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ASU Football: New student section comes with benefits, challenges

The recent renovations to Sun Devil Stadium have moved The Inferno to behind both the south and north end zones. We take a look at how students are adjusting to the changes.

Joe Camporeale-USA TODAY Sports

Electric. Loud. Raucous.

Those superlatives only begin to describe the atmosphere at Sun Devil Stadium in the moments leading up to kickoff before ASU's September 26 showdown with USC. Zane Gonzalez teed the ball up, Lil John's "Turn Down for What" blared over the PA, and a full ASU student section rattled their car keys as Gonzalez booted the ball through the back of the end zone.

For student leaders and athletic department administrators, this is the scene that was envisioned when the idea of a "Double Inferno" was first presented last fall. About 13,000 fans, split in half so there is an equal amount of noise cascading down on the field at all times.

What could go wrong?

For starters, it is much easier to tell when fans have left early when a game gets out of hand (as it did when the Trojans took a 35-0 lead into halftime). There is no masking poor attendance like you sometimes were able to when The Inferno was located along the far sideline and in the lower corner of the stadium.

The problem of students departing their seats early was exasperated after the game when running back Kalen Ballage took to Facebook to call out "fair-weather" fans.

"People have to do what all of the diehards do," says Inferno executive Patrick Carlson. "That includes cheering all the time and staying for the entire game regardless of score."

At its best, the new Double Inferno closely resembles student sections like ones you might see at Penn State or Virginia Tech. But at its worst (like last weekend's Colorado game, when many students were out of town for fall break) you'll have one of the end zone's looking similar to Illinois' often-ridiculed student section.

Associate athletic director Bill Kennedy, who oversees the student section from an administration standpoint, has taken steps to remedy the problem.

"The ticket distribution is staggered now. We fill up the sections behind the south goal post first, then the sections behind the goal post in the north. Finally, the corners in the south and north are filled after that," Kennedy said."

An equal amount of students in each end zone is not only visually pleasing, but makes it easier to coordinate chants and cheers.

"Getting both sections in sync with each other has been difficult at times, but it gets better and better with each game," says Kennedy. "The 'Go Devils' chant between the North and South Inferno sections has been outstanding."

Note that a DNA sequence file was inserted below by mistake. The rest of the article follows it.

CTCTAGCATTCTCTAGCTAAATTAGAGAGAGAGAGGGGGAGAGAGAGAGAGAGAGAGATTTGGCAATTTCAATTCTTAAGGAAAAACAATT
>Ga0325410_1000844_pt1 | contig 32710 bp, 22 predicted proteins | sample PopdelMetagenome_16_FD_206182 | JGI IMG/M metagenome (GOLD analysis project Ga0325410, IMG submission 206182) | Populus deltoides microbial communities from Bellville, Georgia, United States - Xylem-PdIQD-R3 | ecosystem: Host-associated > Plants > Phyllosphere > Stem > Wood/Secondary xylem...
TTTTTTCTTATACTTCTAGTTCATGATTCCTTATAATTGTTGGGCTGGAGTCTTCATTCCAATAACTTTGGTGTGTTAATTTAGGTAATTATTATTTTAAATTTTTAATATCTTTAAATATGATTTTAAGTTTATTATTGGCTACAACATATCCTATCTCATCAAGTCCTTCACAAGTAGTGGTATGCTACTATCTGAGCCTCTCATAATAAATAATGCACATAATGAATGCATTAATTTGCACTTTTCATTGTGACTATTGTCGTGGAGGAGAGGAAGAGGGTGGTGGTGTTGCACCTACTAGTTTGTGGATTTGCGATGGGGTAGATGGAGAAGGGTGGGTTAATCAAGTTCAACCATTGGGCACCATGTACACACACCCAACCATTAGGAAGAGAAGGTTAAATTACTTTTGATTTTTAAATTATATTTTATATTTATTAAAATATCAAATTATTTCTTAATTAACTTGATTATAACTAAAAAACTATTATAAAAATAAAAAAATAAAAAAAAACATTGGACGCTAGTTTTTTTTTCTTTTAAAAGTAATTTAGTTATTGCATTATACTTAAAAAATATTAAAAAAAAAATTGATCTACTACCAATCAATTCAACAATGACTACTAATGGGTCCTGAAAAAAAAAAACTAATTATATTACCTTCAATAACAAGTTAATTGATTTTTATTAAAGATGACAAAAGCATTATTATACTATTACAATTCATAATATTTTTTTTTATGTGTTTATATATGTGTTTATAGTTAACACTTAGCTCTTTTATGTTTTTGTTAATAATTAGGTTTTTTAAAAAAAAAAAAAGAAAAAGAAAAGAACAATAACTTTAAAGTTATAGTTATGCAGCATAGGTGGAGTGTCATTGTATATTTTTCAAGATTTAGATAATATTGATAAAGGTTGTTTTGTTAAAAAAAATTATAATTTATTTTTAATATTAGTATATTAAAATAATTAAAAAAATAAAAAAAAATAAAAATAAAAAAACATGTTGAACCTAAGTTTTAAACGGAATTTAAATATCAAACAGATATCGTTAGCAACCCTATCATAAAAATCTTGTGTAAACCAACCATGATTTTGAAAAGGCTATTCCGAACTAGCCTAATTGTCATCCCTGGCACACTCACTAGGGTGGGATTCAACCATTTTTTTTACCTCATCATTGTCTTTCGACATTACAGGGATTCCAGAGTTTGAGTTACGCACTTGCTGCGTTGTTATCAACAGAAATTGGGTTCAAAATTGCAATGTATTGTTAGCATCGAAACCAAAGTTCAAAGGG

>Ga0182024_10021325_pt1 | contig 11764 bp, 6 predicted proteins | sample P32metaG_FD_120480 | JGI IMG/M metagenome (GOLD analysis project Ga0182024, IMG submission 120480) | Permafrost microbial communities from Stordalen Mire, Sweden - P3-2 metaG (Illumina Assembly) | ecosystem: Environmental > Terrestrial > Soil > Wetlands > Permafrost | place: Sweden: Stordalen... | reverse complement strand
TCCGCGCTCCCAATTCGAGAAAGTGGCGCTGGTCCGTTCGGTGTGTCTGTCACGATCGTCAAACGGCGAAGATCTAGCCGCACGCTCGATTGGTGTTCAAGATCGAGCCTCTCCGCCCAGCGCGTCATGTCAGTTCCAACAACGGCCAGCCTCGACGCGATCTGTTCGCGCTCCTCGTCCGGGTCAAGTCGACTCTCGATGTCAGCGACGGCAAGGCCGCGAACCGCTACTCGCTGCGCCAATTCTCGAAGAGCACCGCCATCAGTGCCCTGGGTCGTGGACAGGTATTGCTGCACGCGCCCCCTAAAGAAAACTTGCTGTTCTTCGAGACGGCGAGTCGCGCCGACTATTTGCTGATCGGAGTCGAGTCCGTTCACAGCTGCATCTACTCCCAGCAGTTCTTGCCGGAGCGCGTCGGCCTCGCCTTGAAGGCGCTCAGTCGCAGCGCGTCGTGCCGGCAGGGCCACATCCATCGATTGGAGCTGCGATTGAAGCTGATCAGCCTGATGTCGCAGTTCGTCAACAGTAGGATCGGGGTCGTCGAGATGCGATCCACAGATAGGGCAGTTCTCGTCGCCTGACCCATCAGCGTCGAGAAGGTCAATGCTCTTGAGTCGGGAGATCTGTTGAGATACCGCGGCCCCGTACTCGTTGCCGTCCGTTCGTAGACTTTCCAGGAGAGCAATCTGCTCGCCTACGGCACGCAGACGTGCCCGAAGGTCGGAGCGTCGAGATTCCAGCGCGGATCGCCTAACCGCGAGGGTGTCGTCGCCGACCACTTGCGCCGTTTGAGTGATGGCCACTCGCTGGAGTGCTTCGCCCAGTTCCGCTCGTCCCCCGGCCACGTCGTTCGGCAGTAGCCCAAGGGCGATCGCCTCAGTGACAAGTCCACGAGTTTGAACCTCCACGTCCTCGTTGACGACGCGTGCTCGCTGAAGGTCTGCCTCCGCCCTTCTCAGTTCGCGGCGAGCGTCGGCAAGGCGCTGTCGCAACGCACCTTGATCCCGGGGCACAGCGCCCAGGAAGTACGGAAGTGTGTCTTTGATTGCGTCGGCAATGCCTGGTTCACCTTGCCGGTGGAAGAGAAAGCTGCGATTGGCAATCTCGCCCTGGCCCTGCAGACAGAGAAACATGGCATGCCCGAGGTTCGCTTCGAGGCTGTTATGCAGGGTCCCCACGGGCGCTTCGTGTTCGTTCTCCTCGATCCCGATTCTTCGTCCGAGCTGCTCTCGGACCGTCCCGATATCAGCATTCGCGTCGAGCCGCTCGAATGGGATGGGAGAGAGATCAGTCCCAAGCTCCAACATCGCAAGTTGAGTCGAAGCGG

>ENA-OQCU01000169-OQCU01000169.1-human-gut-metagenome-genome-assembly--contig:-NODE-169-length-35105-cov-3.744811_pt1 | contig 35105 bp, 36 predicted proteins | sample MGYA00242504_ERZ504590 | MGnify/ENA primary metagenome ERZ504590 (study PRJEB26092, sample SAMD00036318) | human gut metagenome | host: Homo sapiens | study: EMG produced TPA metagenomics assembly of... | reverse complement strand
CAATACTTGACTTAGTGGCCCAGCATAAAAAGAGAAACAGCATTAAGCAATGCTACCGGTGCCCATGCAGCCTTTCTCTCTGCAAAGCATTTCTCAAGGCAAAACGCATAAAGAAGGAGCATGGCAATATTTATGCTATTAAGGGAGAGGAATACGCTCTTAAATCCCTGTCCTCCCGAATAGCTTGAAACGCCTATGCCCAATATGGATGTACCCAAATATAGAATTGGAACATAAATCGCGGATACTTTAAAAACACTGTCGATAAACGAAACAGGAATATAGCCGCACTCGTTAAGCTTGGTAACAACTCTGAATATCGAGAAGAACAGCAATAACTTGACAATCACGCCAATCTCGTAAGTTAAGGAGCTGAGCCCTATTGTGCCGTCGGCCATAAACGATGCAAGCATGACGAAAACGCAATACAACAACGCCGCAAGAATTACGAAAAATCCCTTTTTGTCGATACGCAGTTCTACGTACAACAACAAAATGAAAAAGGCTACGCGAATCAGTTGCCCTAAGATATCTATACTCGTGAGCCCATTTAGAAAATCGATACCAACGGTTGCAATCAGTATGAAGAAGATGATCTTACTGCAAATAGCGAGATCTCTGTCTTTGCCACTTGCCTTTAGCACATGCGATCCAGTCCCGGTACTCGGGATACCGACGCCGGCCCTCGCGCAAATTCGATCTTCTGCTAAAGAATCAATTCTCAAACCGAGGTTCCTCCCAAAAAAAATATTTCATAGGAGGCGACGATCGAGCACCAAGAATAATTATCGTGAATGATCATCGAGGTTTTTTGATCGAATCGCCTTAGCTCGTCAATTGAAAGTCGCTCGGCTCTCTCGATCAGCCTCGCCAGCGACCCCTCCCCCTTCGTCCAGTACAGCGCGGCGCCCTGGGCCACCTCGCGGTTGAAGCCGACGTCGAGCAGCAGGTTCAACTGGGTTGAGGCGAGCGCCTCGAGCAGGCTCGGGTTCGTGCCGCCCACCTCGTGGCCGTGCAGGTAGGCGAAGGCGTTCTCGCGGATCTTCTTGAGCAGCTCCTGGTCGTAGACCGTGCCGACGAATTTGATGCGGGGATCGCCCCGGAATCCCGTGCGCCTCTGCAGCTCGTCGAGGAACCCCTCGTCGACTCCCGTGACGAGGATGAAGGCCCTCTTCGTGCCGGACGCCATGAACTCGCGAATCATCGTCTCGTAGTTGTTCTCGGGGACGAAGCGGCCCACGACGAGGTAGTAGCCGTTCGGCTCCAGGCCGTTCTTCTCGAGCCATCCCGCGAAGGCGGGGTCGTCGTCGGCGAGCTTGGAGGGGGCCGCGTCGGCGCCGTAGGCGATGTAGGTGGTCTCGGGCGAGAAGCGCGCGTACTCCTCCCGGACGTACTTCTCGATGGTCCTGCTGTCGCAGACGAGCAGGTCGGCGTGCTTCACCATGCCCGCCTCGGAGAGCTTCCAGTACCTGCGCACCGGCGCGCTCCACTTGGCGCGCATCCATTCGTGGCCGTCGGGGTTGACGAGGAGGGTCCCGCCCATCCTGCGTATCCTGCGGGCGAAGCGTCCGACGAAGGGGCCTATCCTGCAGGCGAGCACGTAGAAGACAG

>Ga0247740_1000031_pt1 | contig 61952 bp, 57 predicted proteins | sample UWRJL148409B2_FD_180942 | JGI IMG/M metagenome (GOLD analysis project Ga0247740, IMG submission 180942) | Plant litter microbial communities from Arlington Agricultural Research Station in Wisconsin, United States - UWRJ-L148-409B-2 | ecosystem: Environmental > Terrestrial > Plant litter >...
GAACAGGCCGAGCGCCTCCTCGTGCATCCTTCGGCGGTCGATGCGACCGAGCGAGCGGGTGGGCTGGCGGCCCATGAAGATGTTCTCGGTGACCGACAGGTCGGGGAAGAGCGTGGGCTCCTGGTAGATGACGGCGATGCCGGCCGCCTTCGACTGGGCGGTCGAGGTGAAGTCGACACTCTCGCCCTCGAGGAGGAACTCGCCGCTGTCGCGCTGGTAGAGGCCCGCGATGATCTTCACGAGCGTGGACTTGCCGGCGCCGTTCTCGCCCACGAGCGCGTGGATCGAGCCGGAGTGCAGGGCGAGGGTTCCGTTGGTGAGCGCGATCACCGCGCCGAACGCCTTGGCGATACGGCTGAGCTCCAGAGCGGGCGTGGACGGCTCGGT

Inferno member Aaron Shapiro thinks the new arrangement gives Arizona State a competitive advantage as well.

"I like that no matter which way the opposition is going, it is going to be super loud, " he said.

The new student section coincides with a change in Camp Fargo, the weekly encampment held outside of Wells Fargo Arena by Sun Devil students looking to obtain prime tickets for each football game. Instead of arriving on the Sunday prior to gameday, as kids had been doing last season, lining up is now not permitted until the Thursday night before the game. The change seems to be appreciated by everyone involved.

"Limiting camping to two days really takes the pressure off of students," says Kennedy. "With three home games in a row (in September) we would have had students camping out for 18 of 21 days under the old system. We do not want their life consumed by the need to camp out like that."

With the switch to end zone seating, some think there is less incentive to camp out with the incentive of seats on the 20-yard line now unobtainable. Shapiro vehemently disagrees with that, however.

"Camping out is not just about the tickets," he says. "It is another platform to meet new people and make new friends."

Carlson provides a different perspective on the new seats and thinks that Camp Fargo is a practice that cannot end.

"Personally, I grew up watching the game from the south end zone anyway, so I am completely fine with the view. It is worth it to camp out because Camp Fargo is one of the more unique experiences in all of college sports," Carlson said. "It is now a tradition that shouldn't be stopped."

Arizona State players and coaches have shown that they appreciate the effort from the fanatic students, with D.J. Foster and Jordan Simone (among others) stopping by camp to say thank you. And save for Ballage's Facebook message following the USC game, their thoughts on the new Double Inferno have all been positive.

With the next home game coming in the form of a Thursday night, nationally-televised meeting with Oregon. It is safe to say that the atmosphere for that one will give plenty of people chills. Whenever you are rolling out a new project like this new student section, games like that are crucial for developing and reinforcing a positive reputation.

Needless to say, the Double Inferno will be ready.